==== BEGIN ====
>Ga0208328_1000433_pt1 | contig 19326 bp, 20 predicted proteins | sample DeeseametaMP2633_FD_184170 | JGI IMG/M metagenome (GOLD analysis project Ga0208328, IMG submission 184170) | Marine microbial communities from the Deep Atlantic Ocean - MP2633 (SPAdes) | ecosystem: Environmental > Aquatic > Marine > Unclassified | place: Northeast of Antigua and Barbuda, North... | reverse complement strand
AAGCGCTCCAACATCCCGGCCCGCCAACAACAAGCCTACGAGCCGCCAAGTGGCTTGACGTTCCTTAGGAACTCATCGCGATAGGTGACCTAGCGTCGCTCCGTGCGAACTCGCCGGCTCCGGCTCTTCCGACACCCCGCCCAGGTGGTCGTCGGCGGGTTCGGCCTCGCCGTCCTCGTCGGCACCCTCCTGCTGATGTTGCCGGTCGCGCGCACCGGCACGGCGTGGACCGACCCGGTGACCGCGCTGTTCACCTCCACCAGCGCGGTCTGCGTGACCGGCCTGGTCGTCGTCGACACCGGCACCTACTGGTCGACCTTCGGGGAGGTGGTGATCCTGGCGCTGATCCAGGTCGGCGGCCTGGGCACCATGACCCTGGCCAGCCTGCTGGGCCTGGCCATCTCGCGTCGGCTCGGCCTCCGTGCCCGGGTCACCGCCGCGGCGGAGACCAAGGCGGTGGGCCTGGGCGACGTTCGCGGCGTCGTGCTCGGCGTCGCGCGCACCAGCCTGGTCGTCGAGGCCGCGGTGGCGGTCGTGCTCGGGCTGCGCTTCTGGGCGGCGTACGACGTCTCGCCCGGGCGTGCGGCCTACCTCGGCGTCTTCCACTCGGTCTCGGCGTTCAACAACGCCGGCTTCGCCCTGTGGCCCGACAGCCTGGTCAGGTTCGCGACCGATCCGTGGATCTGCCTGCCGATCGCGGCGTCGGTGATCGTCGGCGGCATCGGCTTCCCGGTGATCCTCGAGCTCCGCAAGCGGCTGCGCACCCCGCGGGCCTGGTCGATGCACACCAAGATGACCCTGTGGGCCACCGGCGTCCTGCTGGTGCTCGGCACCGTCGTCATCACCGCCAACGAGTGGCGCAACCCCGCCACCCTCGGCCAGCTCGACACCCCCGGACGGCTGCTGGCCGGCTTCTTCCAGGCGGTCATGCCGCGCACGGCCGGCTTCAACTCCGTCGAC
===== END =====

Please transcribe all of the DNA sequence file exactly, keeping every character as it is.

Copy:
>Ga0208328_1000433_pt1 | contig 19326 bp, 20 predicted proteins | sample DeeseametaMP2633_FD_184170 | JGI IMG/M metagenome (GOLD analysis project Ga0208328, IMG submission 184170) | Marine microbial communities from the Deep Atlantic Ocean - MP2633 (SPAdes) | ecosystem: Environmental > Aquatic > Marine > Unclassified | place: Northeast of Antigua and Barbuda, North... | reverse complement strand
AAGCGCTCCAACATCCCGGCCCGCCAACAACAAGCCTACGAGCCGCCAAGTGGCTTGACGTTCCTTAGGAACTCATCGCGATAGGTGACCTAGCGTCGCTCCGTGCGAACTCGCCGGCTCCGGCTCTTCCGACACCCCGCCCAGGTGGTCGTCGGCGGGTTCGGCCTCGCCGTCCTCGTCGGCACCCTCCTGCTGATGTTGCCGGTCGCGCGCACCGGCACGGCGTGGACCGACCCGGTGACCGCGCTGTTCACCTCCACCAGCGCGGTCTGCGTGACCGGCCTGGTCGTCGTCGACACCGGCACCTACTGGTCGACCTTCGGGGAGGTGGTGATCCTGGCGCTGATCCAGGTCGGCGGCCTGGGCACCATGACCCTGGCCAGCCTGCTGGGCCTGGCCATCTCGCGTCGGCTCGGCCTCCGTGCCCGGGTCACCGCCGCGGCGGAGACCAAGGCGGTGGGCCTGGGCGACGTTCGCGGCGTCGTGCTCGGCGTCGCGCGCACCAGCCTGGTCGTCGAGGCCGCGGTGGCGGTCGTGCTCGGGCTGCGCTTCTGGGCGGCGTACGACGTCTCGCCCGGGCGTGCGGCCTACCTCGGCGTCTTCCACTCGGTCTCGGCGTTCAACAACGCCGGCTTCGCCCTGTGGCCCGACAGCCTGGTCAGGTTCGCGACCGATCCGTGGATCTGCCTGCCGATCGCGGCGTCGGTGATCGTCGGCGGCATCGGCTTCCCGGTGATCCTCGAGCTCCGCAAGCGGCTGCGCACCCCGCGGGCCTGGTCGATGCACACCAAGATGACCCTGTGGGCCACCGGCGTCCTGCTGGTGCTCGGCACCGTCGTCATCACCGCCAACGAGTGGCGCAACCCCGCCACCCTCGGCCAGCTCGACACCCCCGGACGGCTGCTGGCCGGCTTCTTCCAGGCGGTCATGCCGCGCACGGCCGGCTTCAACTCCGTCGAC